Umberto D. observes the daily life of its characters with the intensity of a jeweler’s loupe. A famous scene, played out in something close to real time, merely watches the housemaid go through her morning routine; in one fragrant shot, still in bed and only half-awake, she watches a cat picking its way across the skylight above her head, in one of those mysterious, ineffably right moments of cinema. De Sica pulls so many of these details together that by the end we seem to be inside Umberto’s world; the critic André Bazin put it best when he said that Umberto D. “makes us aware of what it is to be a man. (And also, for that matter, of what it is to be a dog.)”
Near the end of the film Umberto, now out of options, leaves his house for the last time, intent on finding a home for Flike—in effect, clearing the decks for his own suicide—but the world thwarts both this humble effort and, even more appallingly, his subsequent attempt to kill himself.
Now, anyone who’s sat through the film has to concede that man and dog will soon be dead—in a week perhaps, or perhaps in an hour—and yet if you didn’t know better, you’d think that master and pet don’t have a care in the world as they frolic along that pathway. Even the impact of De Sica’s Bicycle Thieves, one of the most celebrated downers in the history of art, is cushioned by our knowledge that at the movie’s end Antonio Ricci still has a home, a wife, and his son’s undying love. Umberto, though, is left facing the abyss, and yet in that final shot he displays a vitality, even a joy, that’s visible in no other part of the movie. How can this be? Acceptance is a virtue, God knows, but when you’re on the bricks like Umberto is, acceptance and two-bits won’t even buy you bubble-gum. Umberto and Flike disappear from view, some rowdy schoolboys sail past the camera, and suddenly it’s time to get on with our lives again. But what exactly did we just see? I’ve discussed the subject with friends and read what wise men have to say on the matter, but the most satisfactory answer came from an entirely different movie.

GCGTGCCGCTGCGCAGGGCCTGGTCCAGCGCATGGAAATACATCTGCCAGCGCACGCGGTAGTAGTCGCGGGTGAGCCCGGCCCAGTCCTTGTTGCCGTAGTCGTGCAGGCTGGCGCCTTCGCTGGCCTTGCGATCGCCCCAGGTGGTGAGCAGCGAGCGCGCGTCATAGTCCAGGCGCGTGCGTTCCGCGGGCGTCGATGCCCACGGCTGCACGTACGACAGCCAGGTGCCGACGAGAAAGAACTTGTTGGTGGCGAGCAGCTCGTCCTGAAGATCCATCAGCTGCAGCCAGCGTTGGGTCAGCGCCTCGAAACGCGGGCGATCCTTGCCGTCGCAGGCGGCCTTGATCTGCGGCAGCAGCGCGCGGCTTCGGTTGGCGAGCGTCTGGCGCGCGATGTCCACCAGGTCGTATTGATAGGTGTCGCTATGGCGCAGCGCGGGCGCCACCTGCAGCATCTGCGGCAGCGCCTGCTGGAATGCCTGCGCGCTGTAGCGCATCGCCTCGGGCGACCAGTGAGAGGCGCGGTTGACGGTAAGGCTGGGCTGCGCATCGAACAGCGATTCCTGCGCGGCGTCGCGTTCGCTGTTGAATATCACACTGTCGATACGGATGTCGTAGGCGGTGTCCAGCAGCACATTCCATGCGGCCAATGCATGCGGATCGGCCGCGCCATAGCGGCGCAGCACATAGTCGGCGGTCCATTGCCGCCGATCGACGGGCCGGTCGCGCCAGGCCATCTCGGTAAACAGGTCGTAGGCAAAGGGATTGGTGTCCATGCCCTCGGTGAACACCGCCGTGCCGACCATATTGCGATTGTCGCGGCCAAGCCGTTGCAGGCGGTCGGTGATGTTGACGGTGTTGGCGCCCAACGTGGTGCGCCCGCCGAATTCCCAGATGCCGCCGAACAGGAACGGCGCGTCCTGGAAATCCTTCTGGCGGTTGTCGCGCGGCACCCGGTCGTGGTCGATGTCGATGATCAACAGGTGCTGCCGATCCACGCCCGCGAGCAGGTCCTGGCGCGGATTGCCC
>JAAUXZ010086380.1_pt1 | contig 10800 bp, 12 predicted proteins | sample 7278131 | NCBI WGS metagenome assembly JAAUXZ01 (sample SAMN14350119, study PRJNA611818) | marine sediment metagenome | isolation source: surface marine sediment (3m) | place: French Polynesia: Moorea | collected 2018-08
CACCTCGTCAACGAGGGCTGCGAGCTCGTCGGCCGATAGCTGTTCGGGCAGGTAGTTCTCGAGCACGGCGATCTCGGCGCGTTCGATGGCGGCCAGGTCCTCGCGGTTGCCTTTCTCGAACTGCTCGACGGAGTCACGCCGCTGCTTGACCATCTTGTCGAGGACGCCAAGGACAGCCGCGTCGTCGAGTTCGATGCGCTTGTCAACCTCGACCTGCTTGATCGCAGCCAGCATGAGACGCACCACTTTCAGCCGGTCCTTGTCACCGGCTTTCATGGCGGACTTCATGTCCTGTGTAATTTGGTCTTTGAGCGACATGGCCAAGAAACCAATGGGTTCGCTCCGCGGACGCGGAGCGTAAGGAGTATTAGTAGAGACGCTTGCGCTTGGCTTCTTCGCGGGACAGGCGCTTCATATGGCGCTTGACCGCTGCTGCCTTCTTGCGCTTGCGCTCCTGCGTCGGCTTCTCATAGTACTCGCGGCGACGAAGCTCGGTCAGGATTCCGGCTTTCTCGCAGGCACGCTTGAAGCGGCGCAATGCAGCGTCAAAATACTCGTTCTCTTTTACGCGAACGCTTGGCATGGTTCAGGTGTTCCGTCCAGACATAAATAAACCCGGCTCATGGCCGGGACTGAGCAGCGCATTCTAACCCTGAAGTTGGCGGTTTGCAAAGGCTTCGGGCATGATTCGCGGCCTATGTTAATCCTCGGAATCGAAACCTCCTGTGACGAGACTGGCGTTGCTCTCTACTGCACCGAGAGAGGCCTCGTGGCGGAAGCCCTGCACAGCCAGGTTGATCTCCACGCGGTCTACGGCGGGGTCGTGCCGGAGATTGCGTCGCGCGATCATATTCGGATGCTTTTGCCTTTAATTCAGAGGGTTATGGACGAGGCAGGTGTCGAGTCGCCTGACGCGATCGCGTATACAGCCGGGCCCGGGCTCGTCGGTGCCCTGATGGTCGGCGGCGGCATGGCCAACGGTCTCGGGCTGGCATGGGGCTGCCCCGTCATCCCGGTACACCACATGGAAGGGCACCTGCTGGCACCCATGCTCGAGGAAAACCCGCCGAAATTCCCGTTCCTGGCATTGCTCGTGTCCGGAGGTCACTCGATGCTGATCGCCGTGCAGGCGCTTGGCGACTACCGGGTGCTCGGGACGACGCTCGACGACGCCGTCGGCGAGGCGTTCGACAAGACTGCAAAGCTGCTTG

Jack Arnold’s The Incredible Shrinking Man appeared in 1957, and to this day it remains my favorite ’50s sci-fi flick, largely because of its graceful, enlightened ending. Richard Matheson’s story stars another abrasive hero, Scott Carey, who is enveloped in a radioactive mist that causes his body to begin shrinking—first to laughably childish, and finally atomic, proportions. A lot of Shrinking Man’s entertainment value springs from its parade of Brobdingnagian props: straight-pins that double as spears, a mousetrap the size of a minivan, kitchen matches that look like saguaro cactuses. (One of the movie’s biggest jolts comes in a shot of Carey unexpectedly sitting in a chair that fits him, topped by our realization that he’s moved into a dollhouse.)